Snyph Concept Paper
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Snerx's Random & Dynamic Charset Noise Cypher - Snyph
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Set 1Set 2Set 3At an output of 1-1-12345 the first 1 represents Set 1 or the first column, the second 1 represents Sub 1 or the first row.P.1
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Sub 1APBQCRThe next five numbers correlate to to which character in the 1-1 box is to be selected.
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1=2(3)Each of the last five numbers is respective to each of the five Sub rows.
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Sub 2DSETFUSince we know only the first sub is being used, we only need to look at the first of the last five numbers.
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4[5]6{Four of the last five numbers are always extra and serve as noise to try to obfuscate the message.
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Sub 3GVHWIXSo in a 1-1 sequence, we know only the first 1 of the last five numbers (-12345) is used.
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7%8*9}Since the number of the last five we need is 1, that means it's the first character in the box, which we see is 'A'.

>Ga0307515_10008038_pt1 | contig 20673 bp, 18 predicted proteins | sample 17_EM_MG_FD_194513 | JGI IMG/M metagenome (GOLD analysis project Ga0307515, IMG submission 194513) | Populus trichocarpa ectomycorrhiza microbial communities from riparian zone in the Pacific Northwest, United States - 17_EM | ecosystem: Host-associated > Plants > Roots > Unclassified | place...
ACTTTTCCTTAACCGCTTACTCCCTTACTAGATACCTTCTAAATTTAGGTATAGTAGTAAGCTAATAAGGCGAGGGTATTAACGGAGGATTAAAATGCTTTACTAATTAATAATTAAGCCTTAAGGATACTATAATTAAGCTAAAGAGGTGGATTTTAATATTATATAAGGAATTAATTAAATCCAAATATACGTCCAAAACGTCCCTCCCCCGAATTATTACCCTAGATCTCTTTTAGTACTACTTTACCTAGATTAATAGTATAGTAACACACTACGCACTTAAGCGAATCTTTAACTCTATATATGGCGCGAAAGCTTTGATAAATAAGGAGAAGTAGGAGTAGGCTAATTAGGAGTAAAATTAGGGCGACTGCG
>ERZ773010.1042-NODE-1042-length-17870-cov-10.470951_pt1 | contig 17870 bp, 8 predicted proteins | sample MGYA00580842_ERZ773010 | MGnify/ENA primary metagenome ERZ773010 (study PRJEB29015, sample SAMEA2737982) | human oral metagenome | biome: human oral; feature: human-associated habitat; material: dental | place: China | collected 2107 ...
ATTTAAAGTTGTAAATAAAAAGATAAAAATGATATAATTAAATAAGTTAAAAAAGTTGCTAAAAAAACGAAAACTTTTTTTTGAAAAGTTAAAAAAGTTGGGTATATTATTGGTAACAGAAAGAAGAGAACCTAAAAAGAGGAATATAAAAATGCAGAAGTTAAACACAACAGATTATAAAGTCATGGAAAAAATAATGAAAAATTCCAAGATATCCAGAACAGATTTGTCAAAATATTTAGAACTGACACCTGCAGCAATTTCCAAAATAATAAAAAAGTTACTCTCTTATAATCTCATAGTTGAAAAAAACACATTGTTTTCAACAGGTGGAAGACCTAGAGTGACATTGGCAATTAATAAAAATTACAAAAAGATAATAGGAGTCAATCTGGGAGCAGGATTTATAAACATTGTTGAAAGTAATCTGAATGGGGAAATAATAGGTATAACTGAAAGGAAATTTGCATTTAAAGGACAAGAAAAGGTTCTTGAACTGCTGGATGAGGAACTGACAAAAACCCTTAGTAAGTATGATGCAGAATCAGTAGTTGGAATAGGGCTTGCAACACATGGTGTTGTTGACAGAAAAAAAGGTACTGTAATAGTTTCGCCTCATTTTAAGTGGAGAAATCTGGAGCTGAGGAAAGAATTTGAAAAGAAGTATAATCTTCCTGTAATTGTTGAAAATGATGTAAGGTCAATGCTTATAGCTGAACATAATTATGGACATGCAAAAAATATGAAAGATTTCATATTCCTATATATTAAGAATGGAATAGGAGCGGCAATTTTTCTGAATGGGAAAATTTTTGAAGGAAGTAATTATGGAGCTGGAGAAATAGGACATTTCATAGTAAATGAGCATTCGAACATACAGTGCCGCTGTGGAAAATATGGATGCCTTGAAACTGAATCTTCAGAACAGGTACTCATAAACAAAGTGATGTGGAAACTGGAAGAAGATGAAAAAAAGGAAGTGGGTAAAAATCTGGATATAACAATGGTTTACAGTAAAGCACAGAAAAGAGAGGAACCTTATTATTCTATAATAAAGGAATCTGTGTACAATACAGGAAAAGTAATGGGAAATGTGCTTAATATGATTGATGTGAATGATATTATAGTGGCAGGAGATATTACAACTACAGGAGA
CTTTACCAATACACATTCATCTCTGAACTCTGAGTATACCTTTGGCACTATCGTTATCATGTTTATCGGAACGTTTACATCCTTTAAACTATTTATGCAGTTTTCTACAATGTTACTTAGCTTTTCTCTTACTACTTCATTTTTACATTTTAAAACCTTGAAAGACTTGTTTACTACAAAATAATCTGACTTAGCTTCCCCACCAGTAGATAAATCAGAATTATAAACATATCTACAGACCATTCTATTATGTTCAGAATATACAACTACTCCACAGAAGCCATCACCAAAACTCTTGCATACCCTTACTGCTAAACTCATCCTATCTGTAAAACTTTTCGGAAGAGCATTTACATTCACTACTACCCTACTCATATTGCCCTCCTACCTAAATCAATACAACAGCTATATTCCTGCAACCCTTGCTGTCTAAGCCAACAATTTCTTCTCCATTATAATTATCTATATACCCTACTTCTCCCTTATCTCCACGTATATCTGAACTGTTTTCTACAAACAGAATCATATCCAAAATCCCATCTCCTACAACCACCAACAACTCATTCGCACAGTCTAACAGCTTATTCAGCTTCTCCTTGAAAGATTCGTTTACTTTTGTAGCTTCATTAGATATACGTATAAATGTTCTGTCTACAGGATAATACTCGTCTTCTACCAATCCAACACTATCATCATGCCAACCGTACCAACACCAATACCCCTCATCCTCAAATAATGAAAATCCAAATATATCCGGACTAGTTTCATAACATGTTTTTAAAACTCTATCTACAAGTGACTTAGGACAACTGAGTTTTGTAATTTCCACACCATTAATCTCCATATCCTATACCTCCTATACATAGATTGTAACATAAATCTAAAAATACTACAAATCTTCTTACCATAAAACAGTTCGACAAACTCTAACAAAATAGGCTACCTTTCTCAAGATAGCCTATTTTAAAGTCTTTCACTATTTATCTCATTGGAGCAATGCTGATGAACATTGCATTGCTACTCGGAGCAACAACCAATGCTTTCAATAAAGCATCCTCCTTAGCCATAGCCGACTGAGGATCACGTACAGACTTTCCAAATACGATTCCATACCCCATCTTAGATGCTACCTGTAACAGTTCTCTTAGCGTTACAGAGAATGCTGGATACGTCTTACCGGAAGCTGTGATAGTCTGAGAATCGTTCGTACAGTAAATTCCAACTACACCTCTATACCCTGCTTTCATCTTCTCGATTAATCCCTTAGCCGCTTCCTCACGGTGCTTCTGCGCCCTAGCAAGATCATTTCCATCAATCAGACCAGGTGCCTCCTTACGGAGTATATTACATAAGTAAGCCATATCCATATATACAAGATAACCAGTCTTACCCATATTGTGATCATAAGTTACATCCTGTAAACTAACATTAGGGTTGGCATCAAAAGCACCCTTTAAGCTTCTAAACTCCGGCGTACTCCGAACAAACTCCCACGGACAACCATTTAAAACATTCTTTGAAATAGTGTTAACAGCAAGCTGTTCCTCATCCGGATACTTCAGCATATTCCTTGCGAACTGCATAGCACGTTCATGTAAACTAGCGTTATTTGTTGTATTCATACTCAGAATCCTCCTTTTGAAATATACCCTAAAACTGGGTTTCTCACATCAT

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Sub 4JYKZL.The number of the box used can only ever be 1, 2 ,3, or 4, so why do we have 5 at the end you might ask?
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0" +-/\Again, since we know the last four digits are not used, they can be any number, randomnly generated, as they serve only as noise.
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Sub 5M,N?O!So 'A' here can also be represented as 1116969 or 1114242, it doesn't matter as the relavent information is known.
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:;'case-shiftnewlinespaceThis cannot be brute forced with typical methods because there's a 2-dimensional reference that dictates character assignment.
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Granted if this 2-dimensional reference was known, it could then be easily decrypted, which is why there are three more factors.
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Dynamic Charset DefaultP.2
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010203040506The first is the dynamic charset, which is just a character replacer.
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070809101112If on the grid shown each character is represented as 01,02,03,etc from right to left, top to bottom, then we have a default charset.
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131415161718The start of the message would then be a header configuration that looked like, "0102030405, etcetera" all the way to 60.
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192021222324This informs the program that it's using the default set, but a header that read, "02010304...60" would mean 'A' and 'P' were switched.
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252627282930So in this way it's like you were saying about the Enigma machines the Germans used, as you can switch characters around.